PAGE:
A crack in the facade

A crack in the facade

October 2, 2009 07:41
3 minute read.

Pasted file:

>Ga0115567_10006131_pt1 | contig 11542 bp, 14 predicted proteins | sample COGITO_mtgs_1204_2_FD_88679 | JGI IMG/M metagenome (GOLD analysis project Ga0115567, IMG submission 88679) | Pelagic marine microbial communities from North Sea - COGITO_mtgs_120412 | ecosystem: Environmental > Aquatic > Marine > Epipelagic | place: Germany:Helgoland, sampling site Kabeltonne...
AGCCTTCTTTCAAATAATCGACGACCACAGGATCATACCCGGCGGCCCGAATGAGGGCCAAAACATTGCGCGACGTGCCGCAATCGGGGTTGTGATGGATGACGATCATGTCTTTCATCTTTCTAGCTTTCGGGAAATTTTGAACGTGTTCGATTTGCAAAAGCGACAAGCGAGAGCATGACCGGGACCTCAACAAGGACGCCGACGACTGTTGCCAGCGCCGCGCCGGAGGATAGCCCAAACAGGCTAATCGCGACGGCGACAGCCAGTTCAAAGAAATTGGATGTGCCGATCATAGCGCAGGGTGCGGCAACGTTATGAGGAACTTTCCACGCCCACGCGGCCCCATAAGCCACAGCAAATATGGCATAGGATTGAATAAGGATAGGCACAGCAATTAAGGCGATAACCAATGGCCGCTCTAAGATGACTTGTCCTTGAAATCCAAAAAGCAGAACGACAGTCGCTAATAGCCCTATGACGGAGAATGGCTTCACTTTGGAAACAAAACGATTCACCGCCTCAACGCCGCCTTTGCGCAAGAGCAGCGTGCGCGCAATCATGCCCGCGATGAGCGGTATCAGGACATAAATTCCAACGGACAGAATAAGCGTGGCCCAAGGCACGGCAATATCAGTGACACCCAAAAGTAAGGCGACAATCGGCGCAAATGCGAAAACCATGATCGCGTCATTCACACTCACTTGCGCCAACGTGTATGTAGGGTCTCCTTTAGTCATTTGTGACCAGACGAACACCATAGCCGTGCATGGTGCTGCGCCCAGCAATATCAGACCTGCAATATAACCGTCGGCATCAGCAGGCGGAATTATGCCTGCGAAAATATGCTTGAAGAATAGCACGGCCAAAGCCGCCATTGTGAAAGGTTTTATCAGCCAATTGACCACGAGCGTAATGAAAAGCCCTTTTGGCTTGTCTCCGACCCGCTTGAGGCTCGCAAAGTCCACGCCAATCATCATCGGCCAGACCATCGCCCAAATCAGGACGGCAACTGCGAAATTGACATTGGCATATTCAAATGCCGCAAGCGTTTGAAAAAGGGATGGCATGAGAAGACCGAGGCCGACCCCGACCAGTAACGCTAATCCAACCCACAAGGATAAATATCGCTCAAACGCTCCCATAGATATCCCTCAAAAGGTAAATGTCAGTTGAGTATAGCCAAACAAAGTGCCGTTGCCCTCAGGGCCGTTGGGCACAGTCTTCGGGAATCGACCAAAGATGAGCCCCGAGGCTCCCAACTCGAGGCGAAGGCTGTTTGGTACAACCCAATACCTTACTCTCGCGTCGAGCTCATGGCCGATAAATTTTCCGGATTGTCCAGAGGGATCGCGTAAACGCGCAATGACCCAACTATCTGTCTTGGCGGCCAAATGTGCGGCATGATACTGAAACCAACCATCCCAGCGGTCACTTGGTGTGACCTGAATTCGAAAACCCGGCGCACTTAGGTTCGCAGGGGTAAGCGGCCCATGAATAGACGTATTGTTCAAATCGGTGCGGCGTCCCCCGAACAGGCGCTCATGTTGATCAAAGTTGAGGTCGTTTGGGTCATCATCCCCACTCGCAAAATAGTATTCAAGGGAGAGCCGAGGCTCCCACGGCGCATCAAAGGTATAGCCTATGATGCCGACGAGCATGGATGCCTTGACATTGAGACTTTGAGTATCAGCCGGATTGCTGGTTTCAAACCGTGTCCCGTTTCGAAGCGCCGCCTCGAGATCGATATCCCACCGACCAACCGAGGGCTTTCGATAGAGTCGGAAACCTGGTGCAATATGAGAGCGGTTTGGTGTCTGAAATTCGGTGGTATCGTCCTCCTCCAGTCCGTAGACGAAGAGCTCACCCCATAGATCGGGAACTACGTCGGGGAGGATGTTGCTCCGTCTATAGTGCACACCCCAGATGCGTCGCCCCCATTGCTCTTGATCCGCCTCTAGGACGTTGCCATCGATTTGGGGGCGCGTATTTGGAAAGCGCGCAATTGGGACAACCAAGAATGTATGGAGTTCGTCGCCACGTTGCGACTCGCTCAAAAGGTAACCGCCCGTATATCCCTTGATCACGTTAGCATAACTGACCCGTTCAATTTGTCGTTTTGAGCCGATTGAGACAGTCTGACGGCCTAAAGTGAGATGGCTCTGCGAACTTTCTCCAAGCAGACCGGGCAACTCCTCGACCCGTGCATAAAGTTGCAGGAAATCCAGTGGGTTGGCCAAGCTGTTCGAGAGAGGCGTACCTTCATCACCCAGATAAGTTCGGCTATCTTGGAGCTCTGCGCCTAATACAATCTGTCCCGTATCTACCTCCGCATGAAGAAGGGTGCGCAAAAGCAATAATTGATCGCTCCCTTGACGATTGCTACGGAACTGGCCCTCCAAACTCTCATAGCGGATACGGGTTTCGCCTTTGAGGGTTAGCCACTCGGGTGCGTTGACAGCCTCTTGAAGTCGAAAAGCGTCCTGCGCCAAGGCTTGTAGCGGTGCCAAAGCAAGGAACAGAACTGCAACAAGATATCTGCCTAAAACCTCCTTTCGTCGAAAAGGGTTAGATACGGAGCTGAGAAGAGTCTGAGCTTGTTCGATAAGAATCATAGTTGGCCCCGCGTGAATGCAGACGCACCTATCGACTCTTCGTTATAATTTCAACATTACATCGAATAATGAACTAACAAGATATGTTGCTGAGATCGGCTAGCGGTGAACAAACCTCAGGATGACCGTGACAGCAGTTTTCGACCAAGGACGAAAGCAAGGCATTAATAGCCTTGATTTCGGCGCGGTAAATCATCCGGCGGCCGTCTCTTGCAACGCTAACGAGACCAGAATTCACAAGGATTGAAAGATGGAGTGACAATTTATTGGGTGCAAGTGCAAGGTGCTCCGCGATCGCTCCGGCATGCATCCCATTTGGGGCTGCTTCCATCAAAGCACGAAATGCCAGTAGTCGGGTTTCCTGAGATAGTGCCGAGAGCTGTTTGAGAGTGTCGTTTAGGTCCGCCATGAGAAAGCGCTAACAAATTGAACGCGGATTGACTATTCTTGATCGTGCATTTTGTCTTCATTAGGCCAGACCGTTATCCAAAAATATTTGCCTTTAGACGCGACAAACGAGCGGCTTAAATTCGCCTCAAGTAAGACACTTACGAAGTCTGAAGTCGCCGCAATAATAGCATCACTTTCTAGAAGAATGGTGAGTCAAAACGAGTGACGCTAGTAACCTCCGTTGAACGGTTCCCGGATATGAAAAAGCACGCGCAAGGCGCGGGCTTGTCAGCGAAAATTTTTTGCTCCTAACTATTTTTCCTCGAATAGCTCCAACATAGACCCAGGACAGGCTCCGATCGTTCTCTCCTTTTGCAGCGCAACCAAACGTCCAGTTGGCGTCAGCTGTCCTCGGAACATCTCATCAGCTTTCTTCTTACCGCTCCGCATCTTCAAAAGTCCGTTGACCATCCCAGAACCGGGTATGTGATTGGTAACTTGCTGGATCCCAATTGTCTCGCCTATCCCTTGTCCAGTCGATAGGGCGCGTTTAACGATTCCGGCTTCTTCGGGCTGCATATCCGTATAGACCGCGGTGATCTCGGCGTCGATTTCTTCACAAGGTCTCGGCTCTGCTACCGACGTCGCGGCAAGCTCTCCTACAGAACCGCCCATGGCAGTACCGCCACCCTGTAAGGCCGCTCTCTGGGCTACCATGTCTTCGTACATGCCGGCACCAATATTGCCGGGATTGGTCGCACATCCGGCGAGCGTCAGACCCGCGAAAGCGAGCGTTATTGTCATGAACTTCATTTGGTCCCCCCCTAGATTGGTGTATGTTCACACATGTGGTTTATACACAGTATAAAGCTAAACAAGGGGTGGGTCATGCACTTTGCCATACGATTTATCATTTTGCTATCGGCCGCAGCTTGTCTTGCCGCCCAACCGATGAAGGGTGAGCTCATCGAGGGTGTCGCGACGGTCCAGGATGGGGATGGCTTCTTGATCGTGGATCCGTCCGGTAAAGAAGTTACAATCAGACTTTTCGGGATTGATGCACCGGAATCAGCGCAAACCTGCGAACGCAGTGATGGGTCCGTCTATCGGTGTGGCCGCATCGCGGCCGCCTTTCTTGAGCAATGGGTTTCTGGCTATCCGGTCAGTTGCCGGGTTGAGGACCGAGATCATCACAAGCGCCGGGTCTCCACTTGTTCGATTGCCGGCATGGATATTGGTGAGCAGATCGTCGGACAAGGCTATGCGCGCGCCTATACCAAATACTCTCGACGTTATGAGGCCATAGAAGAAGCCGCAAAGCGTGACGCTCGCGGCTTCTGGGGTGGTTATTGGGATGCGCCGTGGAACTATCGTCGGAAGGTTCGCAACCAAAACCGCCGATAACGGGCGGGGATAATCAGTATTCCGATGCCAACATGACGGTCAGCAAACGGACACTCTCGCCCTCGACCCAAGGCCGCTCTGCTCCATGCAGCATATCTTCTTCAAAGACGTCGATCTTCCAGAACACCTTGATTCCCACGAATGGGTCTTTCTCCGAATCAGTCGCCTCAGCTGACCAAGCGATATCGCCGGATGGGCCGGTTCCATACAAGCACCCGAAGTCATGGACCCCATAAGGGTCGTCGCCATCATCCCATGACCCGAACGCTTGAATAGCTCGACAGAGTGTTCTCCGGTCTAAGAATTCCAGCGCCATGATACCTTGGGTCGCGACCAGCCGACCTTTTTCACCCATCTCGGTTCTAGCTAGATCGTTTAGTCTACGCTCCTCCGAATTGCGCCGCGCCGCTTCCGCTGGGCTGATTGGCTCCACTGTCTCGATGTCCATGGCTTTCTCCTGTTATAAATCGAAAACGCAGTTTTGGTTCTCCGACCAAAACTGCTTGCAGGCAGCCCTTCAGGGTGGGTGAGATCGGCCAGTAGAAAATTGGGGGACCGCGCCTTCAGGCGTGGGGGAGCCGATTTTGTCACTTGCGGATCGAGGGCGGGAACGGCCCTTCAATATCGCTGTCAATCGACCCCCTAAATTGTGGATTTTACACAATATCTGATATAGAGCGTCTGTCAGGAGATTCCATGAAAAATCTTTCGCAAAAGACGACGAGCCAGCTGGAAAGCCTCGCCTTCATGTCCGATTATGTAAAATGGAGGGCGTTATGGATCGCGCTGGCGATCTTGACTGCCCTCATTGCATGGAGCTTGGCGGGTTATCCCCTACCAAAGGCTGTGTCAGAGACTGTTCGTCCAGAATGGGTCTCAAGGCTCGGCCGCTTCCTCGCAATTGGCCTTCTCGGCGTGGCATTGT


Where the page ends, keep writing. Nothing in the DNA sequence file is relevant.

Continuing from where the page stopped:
Still in the kindly ambience of Yom Kippur, "Corridors" wants to acknowledge the hard work done by most of the city council members. These people, who work without pay for the sake of their constituencies (or their political future), bear the burden of the responsibility for their portfolios, without any authority. Most of the time they play by the rules, since prestige and some media attention seem fair compensation for the time they spend at meetings and on committees. That was the general situation until last week: The first shot was fired by city councillor Yael Antebi who, strengthened by the 8,200 residents of her neighborhood, Pisgat Ze'ev, declared that she didn't come all the way from her northern quarter to serve as a mere ornament in Mayor Nir Barkat's coalition. Well, she didn't put it that way, but that was the spirit behind her decision to resign from the transportation portfolio. In a phone conversation, Antebi explained that she still considered herself part of the mayor's coalition but didn't want to keep the "responsibility without the authority" characteristic of a city councillor's status. Antebi, who is the only elected official who dares to say openly that she is here on duty - representing the interests of her fellow residents of Pisgat Ze'ev - says she respects the mayor and appreciates what he is doing for the city. "Let's not forget what the situation was before him or the alternatives," she points out, and mentions that her decision was "respected and didn't cause any particular tension" between her and the mayor. In fact, before the other city council members even acknowledged her decision, Antebi was promptly replaced by a city councillor from the Israel Beiteinu party. In an administration run like a hi-tech enterprise, there can be no such a thing as a vacuum in the management, even in its ceremonial aspects. But there is more behind the scenes. Unwittingly, Antebi has initiated a deeper movement. City council member Meir Margalit says that following the changing of the guard at the transportation portfolio he tried, together with a few other members, to send a letter of complaint to Barkat. Its main thrust was the feeling shared by many of the officials that their presence had become "merely decoration for the sake of democracy." According to Margalit, the letter was announcing a collective resignation from the coalition and was sent to the "suspected" rebels among the 30 members. What resulted from this initiative is an excellent illustration of the profound changes that have occurred on the city council where, within less than a year, contempt and disdain for the former head of the opposition have turned into respect, even fear. The bottom line is that so far, nobody has signed the letter. "Barkat works, he doesn't waste time talking. He doesn't take part in any tricks," says a source at Kikar Safra. "It doesn't mean he's always right, it's just that some of the city councillors understand that he is so dedicated to the city's interests the way he sees it, that they can only join him - or step aside and become irrelevant. And most of them choose not to become irrelevant." In another sphere, it seems that in some administrative and professional circles, the first cracks between some high-ranking officials and Barkat are appearing. Last week, it was announced that city engineer Shlomo Eshkol was considering resigning due to the reorganization of the administration within the municipality, initiated by Barkat to maximize its function. As a result Eshkol, who is well respected by many environmental associations in the city, felt that his authority was infringed. As yet no letter of resignation has been sent, and sources close to Eshkol say, "There's no way he will cave in." Nevertheless, this is the first time since the elections that professional opposition has been raised.

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